Julia Lee

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I am Korean-American. I was born in Los Angeles, the daughter of Korean immigrants who owned a liquor store in Inglewood, a predominantly black neighborhood. I remember the racial tensions, how my parents feared losing their business during the LA Riots, how they followed the story of Latasha Harlins and Soon-Ja Du. But other than reading some Toni Morrison in high school and taking the obligatory American history course, I knew very little about the history of African Americans in this country.
It was only until graduate school, where I was pursuing a PhD in English literature, that I first really studied African American literature and culture. And it was because of Skip Gates. I took a course with him and found myself absolutely fascinated. Ten years later, I’m an assistant professor of African American literature, and people often look at me quizzically. Why am I, a Korean American woman, interested in African American culture? My answer is always, why not? The history of African Americans in this country is the history of America, period.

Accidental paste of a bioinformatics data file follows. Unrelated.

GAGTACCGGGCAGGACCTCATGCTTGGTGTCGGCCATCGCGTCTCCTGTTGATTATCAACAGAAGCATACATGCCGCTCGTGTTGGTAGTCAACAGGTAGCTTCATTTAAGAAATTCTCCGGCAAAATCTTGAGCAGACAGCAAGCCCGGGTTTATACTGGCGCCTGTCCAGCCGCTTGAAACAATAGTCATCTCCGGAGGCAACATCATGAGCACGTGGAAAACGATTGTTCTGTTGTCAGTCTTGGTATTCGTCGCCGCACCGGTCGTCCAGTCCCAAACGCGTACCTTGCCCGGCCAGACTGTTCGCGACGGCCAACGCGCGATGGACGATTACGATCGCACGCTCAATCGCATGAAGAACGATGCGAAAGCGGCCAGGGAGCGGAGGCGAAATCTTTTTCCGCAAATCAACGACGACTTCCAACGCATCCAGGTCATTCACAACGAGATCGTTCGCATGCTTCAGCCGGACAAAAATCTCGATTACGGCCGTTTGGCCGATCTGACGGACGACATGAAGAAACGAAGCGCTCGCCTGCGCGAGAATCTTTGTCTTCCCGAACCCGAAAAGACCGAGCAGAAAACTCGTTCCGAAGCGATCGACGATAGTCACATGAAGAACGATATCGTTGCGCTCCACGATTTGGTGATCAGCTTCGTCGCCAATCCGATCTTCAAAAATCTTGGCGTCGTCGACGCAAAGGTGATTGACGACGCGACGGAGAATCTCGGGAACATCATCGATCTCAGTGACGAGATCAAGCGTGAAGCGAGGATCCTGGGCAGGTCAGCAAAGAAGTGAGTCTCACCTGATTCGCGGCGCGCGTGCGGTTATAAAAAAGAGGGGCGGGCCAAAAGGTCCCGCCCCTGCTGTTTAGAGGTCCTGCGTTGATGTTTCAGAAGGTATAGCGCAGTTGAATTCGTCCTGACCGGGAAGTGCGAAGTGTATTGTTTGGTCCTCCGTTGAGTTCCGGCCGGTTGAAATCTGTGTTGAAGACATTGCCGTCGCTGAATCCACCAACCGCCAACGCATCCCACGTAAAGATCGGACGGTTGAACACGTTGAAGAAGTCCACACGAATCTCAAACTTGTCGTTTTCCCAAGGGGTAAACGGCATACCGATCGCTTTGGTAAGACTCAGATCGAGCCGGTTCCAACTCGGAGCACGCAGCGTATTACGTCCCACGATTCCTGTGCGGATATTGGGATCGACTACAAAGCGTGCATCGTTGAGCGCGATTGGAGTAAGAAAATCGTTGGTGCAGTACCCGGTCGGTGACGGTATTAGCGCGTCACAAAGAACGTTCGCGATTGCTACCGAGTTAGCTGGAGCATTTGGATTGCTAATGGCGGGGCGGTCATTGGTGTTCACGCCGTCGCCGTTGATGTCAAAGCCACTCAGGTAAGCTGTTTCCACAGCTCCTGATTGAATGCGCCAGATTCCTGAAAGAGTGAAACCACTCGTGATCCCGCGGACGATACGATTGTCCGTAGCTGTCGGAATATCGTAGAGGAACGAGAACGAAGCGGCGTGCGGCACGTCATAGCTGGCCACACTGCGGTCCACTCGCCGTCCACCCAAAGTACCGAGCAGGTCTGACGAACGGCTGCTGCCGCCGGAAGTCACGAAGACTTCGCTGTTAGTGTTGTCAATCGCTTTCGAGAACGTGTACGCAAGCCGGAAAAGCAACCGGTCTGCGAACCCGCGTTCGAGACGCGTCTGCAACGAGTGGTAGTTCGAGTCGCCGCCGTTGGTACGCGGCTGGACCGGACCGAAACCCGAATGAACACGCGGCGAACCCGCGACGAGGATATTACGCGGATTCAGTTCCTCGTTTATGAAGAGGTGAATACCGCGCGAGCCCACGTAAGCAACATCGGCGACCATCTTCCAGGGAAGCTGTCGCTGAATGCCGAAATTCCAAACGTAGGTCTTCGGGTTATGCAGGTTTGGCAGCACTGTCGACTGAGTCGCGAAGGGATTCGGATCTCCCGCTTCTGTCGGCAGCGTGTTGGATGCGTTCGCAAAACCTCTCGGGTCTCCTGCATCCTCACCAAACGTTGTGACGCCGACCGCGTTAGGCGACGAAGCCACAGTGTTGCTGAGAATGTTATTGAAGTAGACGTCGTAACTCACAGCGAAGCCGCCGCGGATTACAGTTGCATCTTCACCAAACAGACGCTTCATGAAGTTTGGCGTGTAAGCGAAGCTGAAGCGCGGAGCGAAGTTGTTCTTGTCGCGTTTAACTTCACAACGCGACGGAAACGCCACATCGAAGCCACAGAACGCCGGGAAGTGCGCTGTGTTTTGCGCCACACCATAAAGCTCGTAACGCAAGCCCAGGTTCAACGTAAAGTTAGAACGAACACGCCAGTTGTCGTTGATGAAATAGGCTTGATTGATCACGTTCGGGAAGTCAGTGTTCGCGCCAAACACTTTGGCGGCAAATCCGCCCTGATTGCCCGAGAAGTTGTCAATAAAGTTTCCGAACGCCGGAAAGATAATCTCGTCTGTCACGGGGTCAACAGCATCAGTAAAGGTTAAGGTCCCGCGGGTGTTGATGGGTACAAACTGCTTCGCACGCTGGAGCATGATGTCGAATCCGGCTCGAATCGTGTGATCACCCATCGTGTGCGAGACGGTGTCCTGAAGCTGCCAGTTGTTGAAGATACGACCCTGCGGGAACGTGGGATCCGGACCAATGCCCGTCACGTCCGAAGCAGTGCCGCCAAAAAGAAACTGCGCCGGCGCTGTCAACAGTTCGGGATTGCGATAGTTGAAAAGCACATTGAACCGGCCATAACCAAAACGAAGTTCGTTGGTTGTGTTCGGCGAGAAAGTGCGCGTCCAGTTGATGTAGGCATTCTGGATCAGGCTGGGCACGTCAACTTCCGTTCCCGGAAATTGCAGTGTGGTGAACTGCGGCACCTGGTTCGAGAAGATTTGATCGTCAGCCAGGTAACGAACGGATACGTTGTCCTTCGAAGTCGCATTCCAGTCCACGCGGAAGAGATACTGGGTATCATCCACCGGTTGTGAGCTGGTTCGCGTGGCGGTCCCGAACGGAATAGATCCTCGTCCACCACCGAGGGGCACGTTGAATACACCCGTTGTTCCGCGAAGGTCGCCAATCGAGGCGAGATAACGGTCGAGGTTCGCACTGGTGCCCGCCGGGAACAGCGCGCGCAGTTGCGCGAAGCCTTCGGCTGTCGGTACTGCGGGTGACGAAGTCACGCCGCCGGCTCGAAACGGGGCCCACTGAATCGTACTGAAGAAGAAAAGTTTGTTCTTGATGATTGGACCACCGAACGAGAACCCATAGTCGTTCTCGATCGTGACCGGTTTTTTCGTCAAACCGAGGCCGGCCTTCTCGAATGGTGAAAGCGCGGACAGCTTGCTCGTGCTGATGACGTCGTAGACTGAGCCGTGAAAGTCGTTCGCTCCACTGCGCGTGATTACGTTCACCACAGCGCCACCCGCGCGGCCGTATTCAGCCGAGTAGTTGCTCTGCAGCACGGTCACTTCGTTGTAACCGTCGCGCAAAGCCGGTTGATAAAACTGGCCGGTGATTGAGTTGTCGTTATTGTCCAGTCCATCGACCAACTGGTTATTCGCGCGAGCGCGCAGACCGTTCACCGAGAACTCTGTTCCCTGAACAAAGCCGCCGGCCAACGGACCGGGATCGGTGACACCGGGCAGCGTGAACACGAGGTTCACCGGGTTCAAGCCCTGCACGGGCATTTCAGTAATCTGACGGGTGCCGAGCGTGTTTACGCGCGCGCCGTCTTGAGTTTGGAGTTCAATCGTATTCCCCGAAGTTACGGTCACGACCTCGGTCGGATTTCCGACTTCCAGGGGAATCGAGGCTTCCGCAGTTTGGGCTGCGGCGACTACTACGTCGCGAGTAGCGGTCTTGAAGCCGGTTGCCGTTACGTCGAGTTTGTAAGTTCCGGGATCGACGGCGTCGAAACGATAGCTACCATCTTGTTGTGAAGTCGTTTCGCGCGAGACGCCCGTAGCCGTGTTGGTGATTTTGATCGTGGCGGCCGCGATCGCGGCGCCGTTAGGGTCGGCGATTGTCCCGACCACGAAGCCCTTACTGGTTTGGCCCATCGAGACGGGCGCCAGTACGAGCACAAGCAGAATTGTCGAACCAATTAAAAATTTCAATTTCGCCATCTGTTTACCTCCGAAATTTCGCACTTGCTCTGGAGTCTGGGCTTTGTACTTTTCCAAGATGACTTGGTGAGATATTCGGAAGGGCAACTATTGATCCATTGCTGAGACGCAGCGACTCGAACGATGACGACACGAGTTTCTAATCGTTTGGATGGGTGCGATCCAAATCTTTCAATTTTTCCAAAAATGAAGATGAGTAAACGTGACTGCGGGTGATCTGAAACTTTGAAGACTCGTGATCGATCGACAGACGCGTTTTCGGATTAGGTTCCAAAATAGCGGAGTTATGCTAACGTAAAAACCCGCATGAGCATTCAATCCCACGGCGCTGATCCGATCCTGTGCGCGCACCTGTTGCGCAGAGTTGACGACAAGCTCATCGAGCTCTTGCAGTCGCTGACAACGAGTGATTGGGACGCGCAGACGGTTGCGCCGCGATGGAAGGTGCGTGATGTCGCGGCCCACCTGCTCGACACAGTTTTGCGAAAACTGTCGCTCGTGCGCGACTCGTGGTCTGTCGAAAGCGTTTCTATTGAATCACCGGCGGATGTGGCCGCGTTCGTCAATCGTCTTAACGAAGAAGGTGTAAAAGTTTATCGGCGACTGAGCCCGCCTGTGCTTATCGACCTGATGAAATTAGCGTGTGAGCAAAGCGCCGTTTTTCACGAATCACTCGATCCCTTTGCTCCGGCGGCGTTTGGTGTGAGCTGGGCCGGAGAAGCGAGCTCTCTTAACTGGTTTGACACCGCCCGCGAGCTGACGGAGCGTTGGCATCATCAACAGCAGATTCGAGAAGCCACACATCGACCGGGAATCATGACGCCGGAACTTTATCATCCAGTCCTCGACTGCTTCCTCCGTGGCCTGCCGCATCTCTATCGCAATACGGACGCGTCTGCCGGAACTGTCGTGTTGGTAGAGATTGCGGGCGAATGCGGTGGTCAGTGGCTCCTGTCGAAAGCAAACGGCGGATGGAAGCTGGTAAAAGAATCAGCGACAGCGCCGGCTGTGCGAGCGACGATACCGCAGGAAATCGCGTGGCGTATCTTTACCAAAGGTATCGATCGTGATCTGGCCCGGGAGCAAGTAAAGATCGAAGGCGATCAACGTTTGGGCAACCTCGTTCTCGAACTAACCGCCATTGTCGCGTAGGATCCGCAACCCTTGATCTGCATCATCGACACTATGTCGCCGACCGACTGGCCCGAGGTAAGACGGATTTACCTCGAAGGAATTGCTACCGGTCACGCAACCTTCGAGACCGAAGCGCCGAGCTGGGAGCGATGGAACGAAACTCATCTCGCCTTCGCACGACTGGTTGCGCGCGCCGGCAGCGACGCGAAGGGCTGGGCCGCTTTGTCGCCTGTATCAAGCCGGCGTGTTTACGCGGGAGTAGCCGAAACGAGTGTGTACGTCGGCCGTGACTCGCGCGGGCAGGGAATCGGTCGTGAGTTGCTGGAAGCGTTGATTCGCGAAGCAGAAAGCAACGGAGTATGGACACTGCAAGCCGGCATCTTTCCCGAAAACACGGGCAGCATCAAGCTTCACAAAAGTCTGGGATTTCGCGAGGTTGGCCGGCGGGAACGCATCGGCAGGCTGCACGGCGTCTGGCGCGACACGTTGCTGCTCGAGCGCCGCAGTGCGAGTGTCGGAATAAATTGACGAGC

My parents, who never thought their daughter would get a PhD, much less one in African American literature, are thrilled. And they’re watching “Many Rivers to Cross.”

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